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String literal and String Object

 
 
Prakash Prabhu
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      08-27-2003
Hi,

Is there any performance benefit of using a String literal instead
of creating a new String Object , like , for eg :

String str1 = "Hello I am here "; //String literal

instead of

String str3 = new ("Hello I am here "); //String Object

Don't both str1 and str2 point to objects on the heap , since in Java
most of the binding is done at run time?

Thanks,
Prakash

 
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Joona I Palaste
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      08-27-2003
"E.C. Bäck" <(E-Mail Removed)> scribbled the following:
> String are weird objects. As far as I know,


> str1 = "Thing"; and
> str2 = new String("Thing");


> are very different. The former makes one new string object and assigns a
> reference to str1. The latter makes a new string object, twice, and assigns
> a reference to str2. Strings are immutable; don't make too many of them.


The new operator *ALWAYS* creates a new instance, which takes up space
independently from the other instances, no matter what those instances
are.
If you type:

String[] foo = new String[1000];
for (int i=0; i<1000; i++) foo[i]=new String("Thing");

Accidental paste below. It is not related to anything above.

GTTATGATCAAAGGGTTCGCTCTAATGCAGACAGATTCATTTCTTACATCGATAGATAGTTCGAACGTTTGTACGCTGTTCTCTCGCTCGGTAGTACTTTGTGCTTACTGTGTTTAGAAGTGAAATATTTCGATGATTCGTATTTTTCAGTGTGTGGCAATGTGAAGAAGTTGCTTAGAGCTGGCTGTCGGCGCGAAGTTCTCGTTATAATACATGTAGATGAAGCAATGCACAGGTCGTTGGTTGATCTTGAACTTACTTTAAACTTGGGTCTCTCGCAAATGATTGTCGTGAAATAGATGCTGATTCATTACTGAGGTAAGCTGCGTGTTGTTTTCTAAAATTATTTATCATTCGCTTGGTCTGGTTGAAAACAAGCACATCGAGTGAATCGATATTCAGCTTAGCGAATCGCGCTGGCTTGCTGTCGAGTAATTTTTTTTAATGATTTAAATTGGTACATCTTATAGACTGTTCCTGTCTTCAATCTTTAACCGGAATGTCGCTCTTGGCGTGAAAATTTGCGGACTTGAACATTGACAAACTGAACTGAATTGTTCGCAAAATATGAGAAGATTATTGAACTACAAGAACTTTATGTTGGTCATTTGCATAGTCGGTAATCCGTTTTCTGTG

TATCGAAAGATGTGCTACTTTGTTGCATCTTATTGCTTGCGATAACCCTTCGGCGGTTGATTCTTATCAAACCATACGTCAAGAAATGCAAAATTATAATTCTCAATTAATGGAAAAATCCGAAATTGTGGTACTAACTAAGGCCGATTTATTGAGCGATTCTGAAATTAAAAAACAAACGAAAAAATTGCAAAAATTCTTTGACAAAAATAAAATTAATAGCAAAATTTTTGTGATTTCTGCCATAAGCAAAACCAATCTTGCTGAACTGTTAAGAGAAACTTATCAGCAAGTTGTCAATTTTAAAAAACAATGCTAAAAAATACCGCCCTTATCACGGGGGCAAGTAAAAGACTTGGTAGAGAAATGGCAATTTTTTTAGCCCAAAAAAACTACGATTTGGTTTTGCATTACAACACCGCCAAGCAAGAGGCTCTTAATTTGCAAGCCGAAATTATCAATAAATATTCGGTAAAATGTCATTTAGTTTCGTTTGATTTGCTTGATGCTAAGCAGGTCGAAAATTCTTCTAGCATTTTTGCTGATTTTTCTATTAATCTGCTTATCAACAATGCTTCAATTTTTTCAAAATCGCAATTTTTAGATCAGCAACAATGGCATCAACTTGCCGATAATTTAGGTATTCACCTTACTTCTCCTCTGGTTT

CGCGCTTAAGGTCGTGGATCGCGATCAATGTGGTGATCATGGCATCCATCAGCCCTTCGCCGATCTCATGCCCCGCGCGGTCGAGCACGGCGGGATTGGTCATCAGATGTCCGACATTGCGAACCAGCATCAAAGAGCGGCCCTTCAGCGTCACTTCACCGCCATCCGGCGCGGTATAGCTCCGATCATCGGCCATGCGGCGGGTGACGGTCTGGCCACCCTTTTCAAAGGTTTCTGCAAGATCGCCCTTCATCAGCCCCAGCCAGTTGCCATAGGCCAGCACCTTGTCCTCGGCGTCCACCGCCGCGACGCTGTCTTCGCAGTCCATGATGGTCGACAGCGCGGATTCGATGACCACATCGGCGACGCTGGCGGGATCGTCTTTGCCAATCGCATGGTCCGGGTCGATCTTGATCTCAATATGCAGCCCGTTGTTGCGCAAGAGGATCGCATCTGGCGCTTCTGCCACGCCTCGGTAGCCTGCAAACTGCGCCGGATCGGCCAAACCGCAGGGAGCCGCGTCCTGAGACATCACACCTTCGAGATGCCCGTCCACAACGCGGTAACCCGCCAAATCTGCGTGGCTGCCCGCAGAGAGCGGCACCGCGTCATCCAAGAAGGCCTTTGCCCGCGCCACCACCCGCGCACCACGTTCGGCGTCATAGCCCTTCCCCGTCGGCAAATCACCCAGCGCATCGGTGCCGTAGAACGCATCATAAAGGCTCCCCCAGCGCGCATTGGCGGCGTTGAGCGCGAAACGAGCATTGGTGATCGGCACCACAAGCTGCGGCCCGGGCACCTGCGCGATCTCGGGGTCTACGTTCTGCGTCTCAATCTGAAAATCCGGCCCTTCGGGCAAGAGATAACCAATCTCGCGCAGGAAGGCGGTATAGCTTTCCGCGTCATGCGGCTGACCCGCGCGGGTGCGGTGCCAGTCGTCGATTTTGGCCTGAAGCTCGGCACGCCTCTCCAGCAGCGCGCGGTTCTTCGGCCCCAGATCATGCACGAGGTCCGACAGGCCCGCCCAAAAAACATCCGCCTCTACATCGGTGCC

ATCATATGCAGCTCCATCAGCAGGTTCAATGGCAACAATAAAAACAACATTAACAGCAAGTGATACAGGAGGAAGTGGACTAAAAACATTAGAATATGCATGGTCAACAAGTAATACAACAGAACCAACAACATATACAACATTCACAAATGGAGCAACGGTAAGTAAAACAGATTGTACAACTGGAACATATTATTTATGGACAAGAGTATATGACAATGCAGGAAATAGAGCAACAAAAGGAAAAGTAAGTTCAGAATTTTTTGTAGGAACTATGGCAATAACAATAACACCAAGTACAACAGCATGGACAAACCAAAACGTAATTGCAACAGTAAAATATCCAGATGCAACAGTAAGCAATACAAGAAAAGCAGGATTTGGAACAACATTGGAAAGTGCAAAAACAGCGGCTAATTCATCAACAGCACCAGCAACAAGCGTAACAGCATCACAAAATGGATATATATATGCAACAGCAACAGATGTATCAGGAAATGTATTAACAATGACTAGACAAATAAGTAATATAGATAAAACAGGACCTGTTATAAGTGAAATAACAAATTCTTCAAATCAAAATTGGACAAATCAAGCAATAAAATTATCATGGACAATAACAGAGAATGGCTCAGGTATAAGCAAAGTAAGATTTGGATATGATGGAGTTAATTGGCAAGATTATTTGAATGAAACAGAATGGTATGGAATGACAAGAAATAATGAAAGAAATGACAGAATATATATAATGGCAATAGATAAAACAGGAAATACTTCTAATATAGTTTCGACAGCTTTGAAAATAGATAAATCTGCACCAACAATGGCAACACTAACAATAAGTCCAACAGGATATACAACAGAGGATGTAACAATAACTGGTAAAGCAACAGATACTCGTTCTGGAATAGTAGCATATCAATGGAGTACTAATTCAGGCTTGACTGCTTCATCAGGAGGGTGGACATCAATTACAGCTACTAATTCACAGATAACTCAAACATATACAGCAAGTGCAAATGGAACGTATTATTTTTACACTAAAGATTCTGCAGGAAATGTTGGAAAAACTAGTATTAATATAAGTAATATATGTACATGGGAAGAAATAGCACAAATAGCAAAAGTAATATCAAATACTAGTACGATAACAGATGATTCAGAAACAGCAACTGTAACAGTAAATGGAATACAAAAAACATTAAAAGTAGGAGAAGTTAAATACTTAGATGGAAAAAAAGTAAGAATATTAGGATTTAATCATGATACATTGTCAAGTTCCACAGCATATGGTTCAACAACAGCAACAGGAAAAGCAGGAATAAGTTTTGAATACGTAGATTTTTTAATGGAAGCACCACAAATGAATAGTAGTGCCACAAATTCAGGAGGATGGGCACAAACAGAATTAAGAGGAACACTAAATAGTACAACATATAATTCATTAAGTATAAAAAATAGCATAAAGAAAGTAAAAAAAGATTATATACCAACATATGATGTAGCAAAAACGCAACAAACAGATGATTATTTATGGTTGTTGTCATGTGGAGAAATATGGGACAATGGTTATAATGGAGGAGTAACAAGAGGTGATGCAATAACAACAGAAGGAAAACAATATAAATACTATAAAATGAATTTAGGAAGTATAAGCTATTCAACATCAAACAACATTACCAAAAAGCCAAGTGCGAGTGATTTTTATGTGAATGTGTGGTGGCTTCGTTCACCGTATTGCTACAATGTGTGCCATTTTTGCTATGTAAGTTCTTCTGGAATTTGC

you are guaranteed to end up with 1000 different String objects. If, on
the other hand, you type:

String[] foo = new String[1000];
for (int i=0; i<1000; i++) foo[i]="Thing";

then depending on the JVM settings, you might end up with only one
String object, being referred to by 1000 references.

--
/-- Joona Palaste ((E-Mail Removed)) ---------------------------\
| Kingpriest of "The Flying Lemon Tree" G++ FR FW+ M- #108 D+ ADA N+++|
| http://www.helsinki.fi/~palaste W++ B OP+ |
\----------------------------------------- Finland rules! ------------/
"I am not very happy acting pleased whenever prominent scientists overmagnify
intellectual enlightenment."
- Anon
 
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??????
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      08-27-2003
literal will point to the same object ...
new will create a new object although the word is the same ...
so ... you should use new only you want to ...

"Prakash Prabhu" <(E-Mail Removed)> wrote in message
news:qS43b.17$(E-Mail Removed)...
> Hi,
>
> Is there any performance benefit of using a String literal instead
> of creating a new String Object , like , for eg :
>
> String str1 = "Hello I am here "; //String literal
>
> instead of
>
> String str3 = new ("Hello I am here "); //String Object
>
> Don't both str1 and str2 point to objects on the heap , since in Java
> most of the binding is done at run time?
>
> Thanks,
> Prakash
>



 
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John C. Bollinger
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      08-27-2003
Joona I Palaste wrote:
> you are guaranteed to end up with 1000 different String objects. If, on
> the other hand, you type:
>
> String[] foo = new String[1000];
> for (int i=0; i<1000; i++) foo[i]="Thing";
>
> then depending on the JVM settings, you might end up with only one
> String object, being referred to by 1000 references.


If you get anything different in this case then your JVM is out of
compliance with the JLS (section 3.10.5).


John Bollinger
http://www.velocityreviews.com/forums/(E-Mail Removed)


 
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